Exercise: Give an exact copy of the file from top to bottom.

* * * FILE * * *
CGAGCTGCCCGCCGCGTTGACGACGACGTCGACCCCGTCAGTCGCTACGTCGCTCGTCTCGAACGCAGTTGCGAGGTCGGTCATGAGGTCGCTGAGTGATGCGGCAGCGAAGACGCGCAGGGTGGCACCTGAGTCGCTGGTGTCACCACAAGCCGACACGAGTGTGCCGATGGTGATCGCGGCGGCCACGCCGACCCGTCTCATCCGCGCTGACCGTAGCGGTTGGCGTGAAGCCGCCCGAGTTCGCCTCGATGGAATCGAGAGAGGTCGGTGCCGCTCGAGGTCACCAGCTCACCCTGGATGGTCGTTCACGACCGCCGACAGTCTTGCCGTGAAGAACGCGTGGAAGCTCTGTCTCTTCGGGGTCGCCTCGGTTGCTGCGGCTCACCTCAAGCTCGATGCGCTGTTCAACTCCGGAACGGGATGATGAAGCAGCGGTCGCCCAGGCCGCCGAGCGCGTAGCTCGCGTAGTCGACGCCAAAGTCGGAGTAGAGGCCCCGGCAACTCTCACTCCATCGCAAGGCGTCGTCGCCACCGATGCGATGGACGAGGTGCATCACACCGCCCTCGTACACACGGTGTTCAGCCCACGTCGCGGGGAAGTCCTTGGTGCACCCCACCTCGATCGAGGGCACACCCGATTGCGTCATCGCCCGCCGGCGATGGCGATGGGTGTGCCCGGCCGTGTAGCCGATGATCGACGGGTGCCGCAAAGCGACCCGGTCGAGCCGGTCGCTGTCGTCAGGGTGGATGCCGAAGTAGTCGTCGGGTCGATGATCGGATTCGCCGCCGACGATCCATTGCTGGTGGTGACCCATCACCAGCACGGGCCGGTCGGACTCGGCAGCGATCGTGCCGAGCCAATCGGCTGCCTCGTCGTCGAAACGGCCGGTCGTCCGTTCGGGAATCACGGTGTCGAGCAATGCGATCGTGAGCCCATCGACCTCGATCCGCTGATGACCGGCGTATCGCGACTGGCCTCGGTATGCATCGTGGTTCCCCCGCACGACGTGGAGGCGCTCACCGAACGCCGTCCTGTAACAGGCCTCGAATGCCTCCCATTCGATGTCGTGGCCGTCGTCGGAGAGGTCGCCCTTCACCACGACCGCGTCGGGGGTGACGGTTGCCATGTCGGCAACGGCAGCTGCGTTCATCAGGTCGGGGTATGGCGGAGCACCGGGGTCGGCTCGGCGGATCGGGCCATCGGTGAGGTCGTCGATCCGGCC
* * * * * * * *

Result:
CGAGCTGCCCGCCGCGTTGACGACGACGTCGACCCCGTCAGTCGCTACGTCGCTCGTCTCGAACGCAGTTGCGAGGTCGGTCATGAGGTCGCTGAGTGATGCGGCAGCGAAGACGCGCAGGGTGGCACCTGAGTCGCTGGTGTCACCACAAGCCGACACGAGTGTGCCGATGGTGATCGCGGCGGCCACGCCGACCCGTCTCATCCGCGCTGACCGTAGCGGTTGGCGTGAAGCCGCCCGAGTTCGCCTCGATGGAATCGAGAGAGGTCGGTGCCGCTCGAGGTCACCAGCTCACCCTGGATGGTCGTTCACGACCGCCGACAGTCTTGCCGTGAAGAACGCGTGGAAGCTCTGTCTCTTCGGGGTCGCCTCGGTTGCTGCGGCTCACCTCAAGCTCGATGCGCTGTTCAACTCCGGAACGGGATGATGAAGCAGCGGTCGCCCAGGCCGCCGAGCGCGTAGCTCGCGTAGTCGACGCCAAAGTCGGAGTAGAGGCCCCGGCAACTCTCACTCCATCGCAAGGCGTCGTCGCCACCGATGCGATGGACGAGGTGCATCACACCGCCCTCGTACACACGGTGTTCAGCCCACGTCGCGGGGAAGTCCTTGGTGCACCCCACCTCGATCGAGGGCACACCCGATTGCGTCATCGCCCGCCGGCGATGGCGATGGGTGTGCCCGGCCGTGTAGCCGATGATCGACGGGTGCCGCAAAGCGACCCGGTCGAGCCGGTCGCTGTCGTCAGGGTGGATGCCGAAGTAGTCGTCGGGTCGATGATCGGATTCGCCGCCGACGATCCATTGCTGGTGGTGACCCATCACCAGCACGGGCCGGTCGGACTCGGCAGCGATCGTGCCGAGCCAATCGGCTGCCTCGTCGTCGAAACGGCCGGTCGTCCGTTCGGGAATCACGGTGTCGAGCAATGCGATCGTGAGCCCATCGACCTCGATCCGCTGATGACCGGCGTATCGCGACTGGCCTCGGTATGCATCGTGGTTCCCCCGCACGACGTGGAGGCGCTCACCGAACGCCGTCCTGTAACAGGCCTCGAATGCCTCCCATTCGATGTCGTGGCCGTCGTCGGAGAGGTCGCCCTTCACCACGACCGCGTCGGGGGTGACGGTTGCCATGTCGGCAACGGCAGCTGCGTTCATCAGGTCGGGGTATGGCGGAGCACCGGGGTCGGCTCGGCGGATCGGGCCATCGGTGAGGTCGTCGATCCGGCC